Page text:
PDA

View Full Version : Article: "Riding an Electric Bike is NOT Cheating. Here’s the Data to Prove It."



Tim Kelley
01-19-2016, 09:17 AM
http://electricbikereport.com/electric-bike-cheating/

DismalScientist
01-19-2016, 09:39 AM
How does this article show that it is not cheating? It says that he goes 50% more miles with the same effort. Just because he (and perhaps he is in a distinct minority) tends to put out the same instantaneous effort (i.e. at any given moment) whether riding a regular or e-bike, this does not mean that a ride of a given distance does not require more overall effort on a regular bike.

sjclaeys
01-19-2016, 09:43 AM
How does this article show that it is not cheating? It says that he goes 50% more miles with the same effort. Just because he (and perhaps he is in a distinct minority) tends to put out the same instantaneous effort (i.e. at any given moment) whether riding a regular or e-bike, this does not mean that a ride of a given distance does not require more overall effort on a regular bike.

What he says. Also, I highly doubt that the guy on the ebike who zipped past me on the 14th Street bridge this morning while I was fighting against the wind was putting out the same power as I was. At least this time he was kind enough to call his pass.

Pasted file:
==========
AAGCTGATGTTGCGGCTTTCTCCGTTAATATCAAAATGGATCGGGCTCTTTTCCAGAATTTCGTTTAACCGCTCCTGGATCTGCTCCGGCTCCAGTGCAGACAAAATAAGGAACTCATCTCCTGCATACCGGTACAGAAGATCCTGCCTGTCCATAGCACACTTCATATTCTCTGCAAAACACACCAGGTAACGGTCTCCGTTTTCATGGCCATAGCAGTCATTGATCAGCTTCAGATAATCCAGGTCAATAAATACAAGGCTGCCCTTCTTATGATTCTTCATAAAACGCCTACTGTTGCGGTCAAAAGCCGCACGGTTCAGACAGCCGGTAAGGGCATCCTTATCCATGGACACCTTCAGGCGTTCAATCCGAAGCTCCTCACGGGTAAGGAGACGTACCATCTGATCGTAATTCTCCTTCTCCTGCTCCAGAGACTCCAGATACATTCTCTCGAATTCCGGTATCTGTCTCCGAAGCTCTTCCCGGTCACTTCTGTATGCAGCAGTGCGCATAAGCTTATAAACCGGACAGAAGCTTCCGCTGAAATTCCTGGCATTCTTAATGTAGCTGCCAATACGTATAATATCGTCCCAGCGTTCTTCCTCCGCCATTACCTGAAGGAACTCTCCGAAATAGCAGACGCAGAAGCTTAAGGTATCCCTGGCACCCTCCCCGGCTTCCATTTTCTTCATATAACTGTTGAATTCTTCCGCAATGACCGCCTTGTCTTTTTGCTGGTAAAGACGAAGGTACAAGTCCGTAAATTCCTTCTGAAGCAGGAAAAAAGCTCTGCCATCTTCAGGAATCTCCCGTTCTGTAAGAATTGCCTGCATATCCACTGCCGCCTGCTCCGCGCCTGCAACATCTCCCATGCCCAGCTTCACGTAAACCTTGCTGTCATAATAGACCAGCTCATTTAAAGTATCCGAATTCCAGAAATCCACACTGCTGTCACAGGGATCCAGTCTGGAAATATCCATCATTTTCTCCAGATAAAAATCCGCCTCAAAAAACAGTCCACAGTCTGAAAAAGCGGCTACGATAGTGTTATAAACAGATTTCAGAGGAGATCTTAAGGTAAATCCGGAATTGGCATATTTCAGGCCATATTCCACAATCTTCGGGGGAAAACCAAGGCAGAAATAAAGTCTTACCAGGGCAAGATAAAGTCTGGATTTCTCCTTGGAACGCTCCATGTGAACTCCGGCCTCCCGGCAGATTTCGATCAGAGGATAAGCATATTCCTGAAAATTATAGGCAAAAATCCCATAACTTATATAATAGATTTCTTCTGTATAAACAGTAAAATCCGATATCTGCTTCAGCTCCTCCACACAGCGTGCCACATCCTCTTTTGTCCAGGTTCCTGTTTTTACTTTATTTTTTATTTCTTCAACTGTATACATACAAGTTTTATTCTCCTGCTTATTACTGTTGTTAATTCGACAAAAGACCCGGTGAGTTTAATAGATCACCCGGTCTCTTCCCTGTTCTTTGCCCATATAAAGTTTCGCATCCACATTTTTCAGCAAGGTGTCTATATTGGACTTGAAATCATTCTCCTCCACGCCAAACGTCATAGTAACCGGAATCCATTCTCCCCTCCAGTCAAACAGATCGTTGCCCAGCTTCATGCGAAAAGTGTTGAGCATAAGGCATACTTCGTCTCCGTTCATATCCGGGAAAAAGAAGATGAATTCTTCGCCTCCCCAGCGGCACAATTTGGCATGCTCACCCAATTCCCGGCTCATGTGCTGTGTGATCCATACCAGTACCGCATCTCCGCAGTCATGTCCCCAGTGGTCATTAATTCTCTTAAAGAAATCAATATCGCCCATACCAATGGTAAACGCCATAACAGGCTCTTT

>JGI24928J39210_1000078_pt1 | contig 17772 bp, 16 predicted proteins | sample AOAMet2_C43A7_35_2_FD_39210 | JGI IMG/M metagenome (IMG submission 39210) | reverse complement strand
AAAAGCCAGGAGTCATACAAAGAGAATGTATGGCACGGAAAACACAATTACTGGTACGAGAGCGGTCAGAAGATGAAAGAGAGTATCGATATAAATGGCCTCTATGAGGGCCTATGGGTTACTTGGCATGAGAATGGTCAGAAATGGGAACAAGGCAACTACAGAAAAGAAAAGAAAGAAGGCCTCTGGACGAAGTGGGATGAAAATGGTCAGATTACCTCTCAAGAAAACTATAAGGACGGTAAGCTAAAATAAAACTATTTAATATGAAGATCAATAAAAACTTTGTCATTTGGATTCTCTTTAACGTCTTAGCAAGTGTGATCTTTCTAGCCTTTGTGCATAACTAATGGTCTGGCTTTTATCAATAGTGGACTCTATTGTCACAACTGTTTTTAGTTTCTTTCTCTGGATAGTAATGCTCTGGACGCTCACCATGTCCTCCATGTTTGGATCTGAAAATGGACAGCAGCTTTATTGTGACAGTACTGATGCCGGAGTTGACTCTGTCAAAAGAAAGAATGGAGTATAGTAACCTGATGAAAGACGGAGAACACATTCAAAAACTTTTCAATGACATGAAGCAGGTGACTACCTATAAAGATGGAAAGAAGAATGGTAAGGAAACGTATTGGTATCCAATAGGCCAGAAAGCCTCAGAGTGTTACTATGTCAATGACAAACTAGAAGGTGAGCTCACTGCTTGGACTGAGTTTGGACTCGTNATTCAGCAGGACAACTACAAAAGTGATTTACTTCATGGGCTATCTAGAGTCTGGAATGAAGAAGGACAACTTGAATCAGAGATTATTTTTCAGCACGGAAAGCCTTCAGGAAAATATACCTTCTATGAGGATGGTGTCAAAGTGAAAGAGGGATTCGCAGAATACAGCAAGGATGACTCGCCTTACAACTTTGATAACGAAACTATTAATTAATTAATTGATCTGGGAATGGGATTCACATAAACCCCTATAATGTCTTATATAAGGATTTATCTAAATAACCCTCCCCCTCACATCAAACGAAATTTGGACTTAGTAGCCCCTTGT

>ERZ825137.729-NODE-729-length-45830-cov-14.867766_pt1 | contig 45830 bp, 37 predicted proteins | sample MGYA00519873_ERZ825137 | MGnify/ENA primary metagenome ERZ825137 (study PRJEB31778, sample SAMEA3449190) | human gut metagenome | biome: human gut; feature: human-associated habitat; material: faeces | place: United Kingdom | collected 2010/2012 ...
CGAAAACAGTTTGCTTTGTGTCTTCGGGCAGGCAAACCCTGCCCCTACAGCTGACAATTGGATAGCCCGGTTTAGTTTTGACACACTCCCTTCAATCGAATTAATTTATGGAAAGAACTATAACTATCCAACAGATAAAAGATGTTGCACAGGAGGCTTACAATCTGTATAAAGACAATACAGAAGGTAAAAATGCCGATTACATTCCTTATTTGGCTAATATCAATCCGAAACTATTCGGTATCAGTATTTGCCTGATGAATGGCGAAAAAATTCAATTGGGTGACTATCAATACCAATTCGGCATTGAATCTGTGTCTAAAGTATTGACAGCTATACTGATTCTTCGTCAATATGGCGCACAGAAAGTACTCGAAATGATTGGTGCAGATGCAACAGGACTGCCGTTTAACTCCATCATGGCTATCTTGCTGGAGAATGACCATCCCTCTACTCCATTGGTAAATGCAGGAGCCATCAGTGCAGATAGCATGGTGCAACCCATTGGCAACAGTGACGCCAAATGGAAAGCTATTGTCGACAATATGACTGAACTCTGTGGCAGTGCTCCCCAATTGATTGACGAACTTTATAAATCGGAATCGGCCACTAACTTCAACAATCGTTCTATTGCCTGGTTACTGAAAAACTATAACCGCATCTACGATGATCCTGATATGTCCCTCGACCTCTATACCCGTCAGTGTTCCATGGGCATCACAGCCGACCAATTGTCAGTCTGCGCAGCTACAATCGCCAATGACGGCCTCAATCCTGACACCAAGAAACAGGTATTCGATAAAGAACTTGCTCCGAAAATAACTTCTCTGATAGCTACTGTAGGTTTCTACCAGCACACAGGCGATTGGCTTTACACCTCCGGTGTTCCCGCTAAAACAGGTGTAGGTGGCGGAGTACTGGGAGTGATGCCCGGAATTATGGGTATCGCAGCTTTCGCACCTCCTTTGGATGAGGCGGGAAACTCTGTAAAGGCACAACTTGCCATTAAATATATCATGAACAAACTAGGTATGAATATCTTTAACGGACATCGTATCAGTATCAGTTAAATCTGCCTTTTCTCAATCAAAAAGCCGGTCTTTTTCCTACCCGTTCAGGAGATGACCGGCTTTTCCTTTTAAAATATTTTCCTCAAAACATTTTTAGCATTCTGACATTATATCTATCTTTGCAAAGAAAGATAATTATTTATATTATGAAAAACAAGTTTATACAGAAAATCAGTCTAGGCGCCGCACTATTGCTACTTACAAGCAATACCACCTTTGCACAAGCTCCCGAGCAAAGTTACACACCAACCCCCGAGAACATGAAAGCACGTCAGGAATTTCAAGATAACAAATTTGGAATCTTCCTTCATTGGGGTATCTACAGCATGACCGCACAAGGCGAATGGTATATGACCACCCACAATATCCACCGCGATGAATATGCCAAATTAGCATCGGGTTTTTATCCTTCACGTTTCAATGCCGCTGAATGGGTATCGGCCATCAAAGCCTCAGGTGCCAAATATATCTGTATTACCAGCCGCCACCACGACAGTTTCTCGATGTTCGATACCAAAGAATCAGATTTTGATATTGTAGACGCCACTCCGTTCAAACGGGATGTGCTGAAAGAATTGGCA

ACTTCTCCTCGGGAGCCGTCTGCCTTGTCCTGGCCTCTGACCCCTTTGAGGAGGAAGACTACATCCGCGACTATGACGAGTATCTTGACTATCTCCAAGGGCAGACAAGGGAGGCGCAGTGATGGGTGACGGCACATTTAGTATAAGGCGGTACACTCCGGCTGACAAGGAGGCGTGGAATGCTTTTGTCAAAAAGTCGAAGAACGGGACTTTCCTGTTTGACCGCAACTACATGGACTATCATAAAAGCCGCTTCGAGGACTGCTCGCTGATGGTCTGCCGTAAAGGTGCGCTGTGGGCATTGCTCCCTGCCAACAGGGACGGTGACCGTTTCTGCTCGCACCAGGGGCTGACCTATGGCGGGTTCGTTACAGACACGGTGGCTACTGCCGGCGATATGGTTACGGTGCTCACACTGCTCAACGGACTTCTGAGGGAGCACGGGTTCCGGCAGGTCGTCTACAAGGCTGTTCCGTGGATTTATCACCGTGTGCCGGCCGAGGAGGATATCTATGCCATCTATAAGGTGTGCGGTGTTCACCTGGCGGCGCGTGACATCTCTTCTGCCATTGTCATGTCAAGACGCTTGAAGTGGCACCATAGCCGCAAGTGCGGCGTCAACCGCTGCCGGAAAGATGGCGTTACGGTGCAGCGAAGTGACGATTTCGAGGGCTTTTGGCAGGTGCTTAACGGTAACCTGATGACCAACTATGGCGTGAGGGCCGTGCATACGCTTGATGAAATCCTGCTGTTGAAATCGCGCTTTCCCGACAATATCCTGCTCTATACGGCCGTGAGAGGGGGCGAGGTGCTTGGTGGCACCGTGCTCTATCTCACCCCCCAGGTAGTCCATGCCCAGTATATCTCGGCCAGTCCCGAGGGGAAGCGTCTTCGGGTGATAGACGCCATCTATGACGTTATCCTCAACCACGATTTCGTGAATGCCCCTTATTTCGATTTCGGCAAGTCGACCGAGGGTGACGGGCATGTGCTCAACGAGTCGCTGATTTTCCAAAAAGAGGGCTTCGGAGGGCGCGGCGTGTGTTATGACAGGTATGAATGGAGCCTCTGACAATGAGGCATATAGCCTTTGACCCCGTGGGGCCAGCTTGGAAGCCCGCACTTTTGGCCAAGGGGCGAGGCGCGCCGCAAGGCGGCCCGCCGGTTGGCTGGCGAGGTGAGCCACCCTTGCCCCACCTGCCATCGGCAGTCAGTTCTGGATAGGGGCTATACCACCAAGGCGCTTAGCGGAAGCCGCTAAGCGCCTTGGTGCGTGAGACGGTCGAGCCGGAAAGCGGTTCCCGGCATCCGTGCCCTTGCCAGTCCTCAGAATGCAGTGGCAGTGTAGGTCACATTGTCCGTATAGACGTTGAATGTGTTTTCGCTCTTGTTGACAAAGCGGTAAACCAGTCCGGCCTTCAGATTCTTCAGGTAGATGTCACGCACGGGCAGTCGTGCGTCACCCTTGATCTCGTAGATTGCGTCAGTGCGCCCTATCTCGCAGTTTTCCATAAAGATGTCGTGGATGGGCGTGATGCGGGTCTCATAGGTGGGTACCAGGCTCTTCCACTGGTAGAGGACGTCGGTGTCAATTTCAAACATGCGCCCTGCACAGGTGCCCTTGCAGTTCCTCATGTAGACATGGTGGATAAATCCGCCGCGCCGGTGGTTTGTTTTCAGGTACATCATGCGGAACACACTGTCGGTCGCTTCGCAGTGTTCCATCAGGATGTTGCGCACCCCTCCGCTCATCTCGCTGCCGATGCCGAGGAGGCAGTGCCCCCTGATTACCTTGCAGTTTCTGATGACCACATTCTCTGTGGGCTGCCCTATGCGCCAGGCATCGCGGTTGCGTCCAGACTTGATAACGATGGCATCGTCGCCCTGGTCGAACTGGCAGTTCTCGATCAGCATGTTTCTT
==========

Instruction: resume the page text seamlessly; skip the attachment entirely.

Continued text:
lordofthemark
01-19-2016, 09:49 AM
What does cheating mean in the context of a commute?

dasgeh
01-19-2016, 09:50 AM
How does this article show that it is not cheating? It says that he goes 50% more miles with the same effort. Just because he (and perhaps he is in a distinct minority) tends to put out the same instantaneous effort (i.e. at any given moment) whether riding a regular or e-bike, this does not mean that a ride of a given distance does not require more overall effort on a regular bike.

It's all BS. If going faster or farther with the same effort is cheating, then Tim Kelley is cheating every time he gets on a bike. Ben King is cheating more.

DismalScientist
01-19-2016, 10:07 AM
What does cheating mean in the context of a commute?

It means you can get to work in one third less time and with one third less overall physical effort.

DismalScientist
01-19-2016, 10:09 AM
It's all BS. If going faster or farther with the same effort is cheating, then Tim Kelley is cheating every time he gets on a bike. Ben King is cheating more.

All winners of physical contests are cheaters by definition? It's a brave new world we are entering.:rolleyes:

consularrider
01-19-2016, 10:10 AM
It means you can get to work in one third less time and with one third less overall physical effort.

And that's "cheating" how [unless of course you really don't want to get to work in any big hurry]?

consularrider
01-19-2016, 10:11 AM
All winners of physical contests are cheaters by definition? It's a brave new world we are entering.:rolleyes:

So, you gotta love handicapped thoroughbred horse racing? :p

huskerdont
01-19-2016, 10:14 AM
It's cheating if you call it a bike; it's not cheating if you call it a moped.

Or whatever.

Depends on my mood.

lordofthemark
01-19-2016, 10:15 AM
It means you can get to work in one third less time and with one third less overall physical effort.